From Dublin to Dubai and Cork to Caracas, there will be Bloomsday readings, with Dublin itself becoming the focus of a major new international trend to honor Joyce’s memory.
Yet, it is the celebration of a book that is difficult, complex, and has been read by only a fraction of the millions who have claimed to have done so.
But unlike many works of art, this is no obscure and deliberately difficult work lacking any real merit except to academics who delight in its difficulty.
The story of Leopold Bloom and his wanderings around Dublin on one 24-hour odyssey is a tale full of obscure references, nonsequiturs, blind alleys, and genuinely beautiful and passionate language.
Many reject it as too obscure, yet Molly Bloom’s parting remarks at the very end of the book stand as one of the English language’s greatest.
Molly Bloom is the concert singer who married the advertising agent Bloom, and their marriage has not been consummated for about 10 years. She has taken a lover, Blazes Boylan, but still loves Leopold.
She reminisces about her night with him when he proposed, back when love was young and life was full of promise:
"...I was a flower of the mountain yes when I put the rose in my hair like the Andalusian girls used or shall I wear a red yes and how he kissed me under the Moorish wall and I thought well as well him as another, and then I asked him with my eyes to ask again yes and then he asked me would I yes to say yes my mountain flower and first I put my arms around him yes and drew him down to me so he could feel my breasts all perfume yes and his heart was going like mad and yes I said yes I will Yes.”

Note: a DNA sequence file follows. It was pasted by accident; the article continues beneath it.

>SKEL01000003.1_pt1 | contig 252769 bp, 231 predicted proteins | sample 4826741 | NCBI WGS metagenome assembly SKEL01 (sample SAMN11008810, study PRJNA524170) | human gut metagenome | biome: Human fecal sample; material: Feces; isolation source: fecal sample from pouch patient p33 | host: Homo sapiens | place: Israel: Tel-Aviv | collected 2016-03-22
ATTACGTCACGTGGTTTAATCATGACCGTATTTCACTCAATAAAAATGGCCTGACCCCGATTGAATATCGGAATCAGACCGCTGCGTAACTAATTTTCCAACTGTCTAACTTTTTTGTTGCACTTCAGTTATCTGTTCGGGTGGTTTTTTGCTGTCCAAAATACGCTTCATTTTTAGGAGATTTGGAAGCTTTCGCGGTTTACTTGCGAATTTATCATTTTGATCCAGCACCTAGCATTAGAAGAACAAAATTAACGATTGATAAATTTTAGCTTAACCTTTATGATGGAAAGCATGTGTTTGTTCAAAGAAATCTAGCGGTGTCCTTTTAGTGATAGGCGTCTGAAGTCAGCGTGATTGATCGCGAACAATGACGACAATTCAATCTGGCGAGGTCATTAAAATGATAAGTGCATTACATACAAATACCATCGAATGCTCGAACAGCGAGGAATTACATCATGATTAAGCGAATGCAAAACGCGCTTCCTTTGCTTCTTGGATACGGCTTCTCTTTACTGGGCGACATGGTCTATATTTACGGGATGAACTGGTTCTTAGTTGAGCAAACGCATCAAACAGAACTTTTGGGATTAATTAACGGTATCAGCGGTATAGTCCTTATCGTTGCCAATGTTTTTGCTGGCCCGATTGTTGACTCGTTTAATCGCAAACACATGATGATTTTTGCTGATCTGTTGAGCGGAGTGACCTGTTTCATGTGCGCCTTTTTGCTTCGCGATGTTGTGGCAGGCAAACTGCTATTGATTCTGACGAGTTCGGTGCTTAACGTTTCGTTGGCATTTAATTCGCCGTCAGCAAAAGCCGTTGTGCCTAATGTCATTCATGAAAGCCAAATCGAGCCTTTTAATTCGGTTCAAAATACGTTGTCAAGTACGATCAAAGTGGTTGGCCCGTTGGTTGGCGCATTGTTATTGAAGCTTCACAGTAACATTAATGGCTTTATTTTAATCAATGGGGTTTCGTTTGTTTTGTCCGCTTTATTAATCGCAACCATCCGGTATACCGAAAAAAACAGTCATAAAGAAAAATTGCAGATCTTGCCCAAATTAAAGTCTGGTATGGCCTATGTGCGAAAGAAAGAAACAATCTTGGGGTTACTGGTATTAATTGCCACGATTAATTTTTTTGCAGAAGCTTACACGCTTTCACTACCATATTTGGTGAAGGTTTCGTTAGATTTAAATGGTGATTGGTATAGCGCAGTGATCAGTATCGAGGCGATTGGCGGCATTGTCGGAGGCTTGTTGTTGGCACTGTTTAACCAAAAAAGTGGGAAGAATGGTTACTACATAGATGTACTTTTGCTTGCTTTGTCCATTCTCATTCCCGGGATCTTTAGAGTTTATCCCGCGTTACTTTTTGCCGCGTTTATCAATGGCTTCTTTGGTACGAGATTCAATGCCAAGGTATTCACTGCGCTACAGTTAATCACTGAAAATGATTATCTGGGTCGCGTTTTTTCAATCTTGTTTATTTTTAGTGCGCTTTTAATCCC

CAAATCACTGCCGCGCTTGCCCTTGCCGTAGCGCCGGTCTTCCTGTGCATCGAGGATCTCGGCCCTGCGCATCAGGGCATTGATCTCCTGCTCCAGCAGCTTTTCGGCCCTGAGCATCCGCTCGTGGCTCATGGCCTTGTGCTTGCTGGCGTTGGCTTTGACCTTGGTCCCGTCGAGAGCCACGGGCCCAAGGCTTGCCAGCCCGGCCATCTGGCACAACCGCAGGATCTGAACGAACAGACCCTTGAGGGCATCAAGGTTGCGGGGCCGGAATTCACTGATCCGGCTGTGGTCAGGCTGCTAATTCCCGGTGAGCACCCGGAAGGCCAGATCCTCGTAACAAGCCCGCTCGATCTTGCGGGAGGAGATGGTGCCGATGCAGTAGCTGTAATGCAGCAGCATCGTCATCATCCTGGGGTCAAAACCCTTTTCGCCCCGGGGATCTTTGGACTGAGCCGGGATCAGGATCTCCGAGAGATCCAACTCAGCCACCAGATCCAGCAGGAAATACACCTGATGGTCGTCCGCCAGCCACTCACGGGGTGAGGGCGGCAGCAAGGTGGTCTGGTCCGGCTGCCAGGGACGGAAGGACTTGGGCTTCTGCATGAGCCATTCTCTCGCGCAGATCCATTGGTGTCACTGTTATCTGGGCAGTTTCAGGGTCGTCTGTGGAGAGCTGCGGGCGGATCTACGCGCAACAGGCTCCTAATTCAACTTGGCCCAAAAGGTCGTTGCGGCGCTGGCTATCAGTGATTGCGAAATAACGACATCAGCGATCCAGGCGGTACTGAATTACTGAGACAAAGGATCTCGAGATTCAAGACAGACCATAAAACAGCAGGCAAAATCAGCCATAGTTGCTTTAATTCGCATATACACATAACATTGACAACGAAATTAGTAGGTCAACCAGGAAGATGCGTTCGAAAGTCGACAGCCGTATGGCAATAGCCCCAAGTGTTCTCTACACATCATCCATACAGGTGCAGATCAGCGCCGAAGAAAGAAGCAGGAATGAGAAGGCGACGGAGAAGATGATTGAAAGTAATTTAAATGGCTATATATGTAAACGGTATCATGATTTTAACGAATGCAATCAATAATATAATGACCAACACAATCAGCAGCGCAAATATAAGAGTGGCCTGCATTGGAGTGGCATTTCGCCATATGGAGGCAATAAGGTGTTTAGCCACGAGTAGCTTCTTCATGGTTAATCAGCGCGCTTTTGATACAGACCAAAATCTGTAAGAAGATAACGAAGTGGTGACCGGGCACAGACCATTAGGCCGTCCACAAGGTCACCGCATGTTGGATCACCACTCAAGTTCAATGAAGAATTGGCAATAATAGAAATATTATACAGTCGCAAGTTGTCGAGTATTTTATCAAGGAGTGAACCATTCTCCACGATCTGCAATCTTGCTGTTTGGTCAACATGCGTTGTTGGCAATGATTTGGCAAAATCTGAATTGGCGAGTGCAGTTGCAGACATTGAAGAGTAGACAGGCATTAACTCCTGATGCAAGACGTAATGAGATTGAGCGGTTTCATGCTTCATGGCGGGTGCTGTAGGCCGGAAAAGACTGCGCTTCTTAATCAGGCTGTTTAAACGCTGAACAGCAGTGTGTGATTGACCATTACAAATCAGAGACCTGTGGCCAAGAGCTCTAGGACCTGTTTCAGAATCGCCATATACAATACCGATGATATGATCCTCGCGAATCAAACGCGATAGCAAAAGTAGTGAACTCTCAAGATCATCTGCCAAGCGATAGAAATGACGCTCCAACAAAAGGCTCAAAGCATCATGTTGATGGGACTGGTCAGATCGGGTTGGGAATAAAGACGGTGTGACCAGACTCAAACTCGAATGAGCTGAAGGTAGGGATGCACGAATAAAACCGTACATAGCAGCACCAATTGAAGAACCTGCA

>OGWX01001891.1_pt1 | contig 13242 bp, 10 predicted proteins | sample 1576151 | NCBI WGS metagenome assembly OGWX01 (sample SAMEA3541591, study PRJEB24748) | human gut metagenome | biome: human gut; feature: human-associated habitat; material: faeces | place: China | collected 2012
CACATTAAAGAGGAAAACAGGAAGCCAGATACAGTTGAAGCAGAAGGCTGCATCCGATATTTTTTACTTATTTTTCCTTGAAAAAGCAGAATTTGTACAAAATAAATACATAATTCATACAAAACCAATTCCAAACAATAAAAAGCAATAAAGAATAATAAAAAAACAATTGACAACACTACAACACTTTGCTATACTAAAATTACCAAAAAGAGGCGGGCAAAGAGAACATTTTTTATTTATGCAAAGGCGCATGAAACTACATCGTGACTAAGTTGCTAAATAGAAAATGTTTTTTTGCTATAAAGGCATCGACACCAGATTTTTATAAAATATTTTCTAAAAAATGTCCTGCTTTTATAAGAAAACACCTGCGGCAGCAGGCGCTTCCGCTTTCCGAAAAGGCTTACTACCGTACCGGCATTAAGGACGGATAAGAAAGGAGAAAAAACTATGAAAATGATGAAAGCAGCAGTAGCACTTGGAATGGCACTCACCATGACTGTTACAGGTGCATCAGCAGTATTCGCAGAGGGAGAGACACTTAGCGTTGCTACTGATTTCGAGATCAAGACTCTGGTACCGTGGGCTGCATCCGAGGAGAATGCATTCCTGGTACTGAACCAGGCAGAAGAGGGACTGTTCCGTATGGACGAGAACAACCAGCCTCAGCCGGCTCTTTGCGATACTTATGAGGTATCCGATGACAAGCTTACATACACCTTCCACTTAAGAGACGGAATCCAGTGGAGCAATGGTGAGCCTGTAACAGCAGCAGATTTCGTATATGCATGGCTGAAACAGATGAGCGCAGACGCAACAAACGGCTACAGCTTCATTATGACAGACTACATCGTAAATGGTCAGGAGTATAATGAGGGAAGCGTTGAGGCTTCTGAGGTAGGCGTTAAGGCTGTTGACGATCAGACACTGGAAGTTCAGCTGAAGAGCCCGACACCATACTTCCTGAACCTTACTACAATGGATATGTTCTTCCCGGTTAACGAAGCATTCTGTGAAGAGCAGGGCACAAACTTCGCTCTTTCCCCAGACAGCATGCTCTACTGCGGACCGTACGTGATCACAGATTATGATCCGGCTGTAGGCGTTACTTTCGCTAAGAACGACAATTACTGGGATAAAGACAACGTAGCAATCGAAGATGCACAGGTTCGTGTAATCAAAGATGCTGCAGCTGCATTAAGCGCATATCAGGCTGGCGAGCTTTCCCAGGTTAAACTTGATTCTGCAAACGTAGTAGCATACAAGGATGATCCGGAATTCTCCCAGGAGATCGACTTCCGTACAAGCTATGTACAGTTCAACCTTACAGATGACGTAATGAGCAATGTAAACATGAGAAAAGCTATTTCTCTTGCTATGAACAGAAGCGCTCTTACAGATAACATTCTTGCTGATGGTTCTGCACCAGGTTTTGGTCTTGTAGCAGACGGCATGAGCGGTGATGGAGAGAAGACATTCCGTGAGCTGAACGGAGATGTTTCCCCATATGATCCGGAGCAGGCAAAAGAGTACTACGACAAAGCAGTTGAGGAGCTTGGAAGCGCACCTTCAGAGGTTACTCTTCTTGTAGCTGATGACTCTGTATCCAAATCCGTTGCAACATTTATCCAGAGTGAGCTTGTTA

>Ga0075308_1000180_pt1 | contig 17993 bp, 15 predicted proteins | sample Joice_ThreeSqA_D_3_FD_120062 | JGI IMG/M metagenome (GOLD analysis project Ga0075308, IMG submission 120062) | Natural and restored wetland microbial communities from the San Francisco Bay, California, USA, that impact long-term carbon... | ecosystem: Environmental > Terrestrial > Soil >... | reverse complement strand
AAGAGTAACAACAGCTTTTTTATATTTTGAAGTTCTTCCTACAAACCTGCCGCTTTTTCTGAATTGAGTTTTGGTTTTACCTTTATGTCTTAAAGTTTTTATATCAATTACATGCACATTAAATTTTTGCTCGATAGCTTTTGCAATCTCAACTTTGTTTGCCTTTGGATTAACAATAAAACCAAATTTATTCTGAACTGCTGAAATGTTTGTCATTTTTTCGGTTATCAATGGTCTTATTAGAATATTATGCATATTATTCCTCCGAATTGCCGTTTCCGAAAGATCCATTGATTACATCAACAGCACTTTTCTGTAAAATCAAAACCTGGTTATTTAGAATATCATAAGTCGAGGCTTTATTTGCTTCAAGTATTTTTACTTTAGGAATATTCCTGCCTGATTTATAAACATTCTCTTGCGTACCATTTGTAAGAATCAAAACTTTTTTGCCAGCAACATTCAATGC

Many years ago the legendary Irish actress Siobhan McKenna recited the entire monologue, giving one of the greatest theatrical experiences ever.
Though long past her prime, McKenna delivered the sexiest rendition imaginable on stage. Fionnuala Flanagan is another Irish actress who can make the words of Molly Bloom dance.
Joyce never lived to see the full flowering of his masterpiece and it is hard to know what he would have made of it.
He had his own Molly Bloom in his wife and lifelong lover Nora Barnacle, and many hear her voice in the plaintive pleading of Molly to have her sexuality understood and nurtured.
The book is set on June 16, 1904, the day Joyce first met Barnacle outside the hotel where she was a chambermaid. Their love affair would last until his death in 1941, although they only got married in 1931. His book would long outlast them both.
Around the world these days there are thousands of Joycean scholars who make their living parsing and reparsing the great man who, perhaps much to his chagrin, if he were alive, has become a symbol of all things Irish to millions.
So celebrate this Bloomsday and if nothing else, read some of Molly’s soliloquy. It is there that the greatness of Joyce can be seen and the celebration of his masterwork is well deserved.
* Originally published in 2011.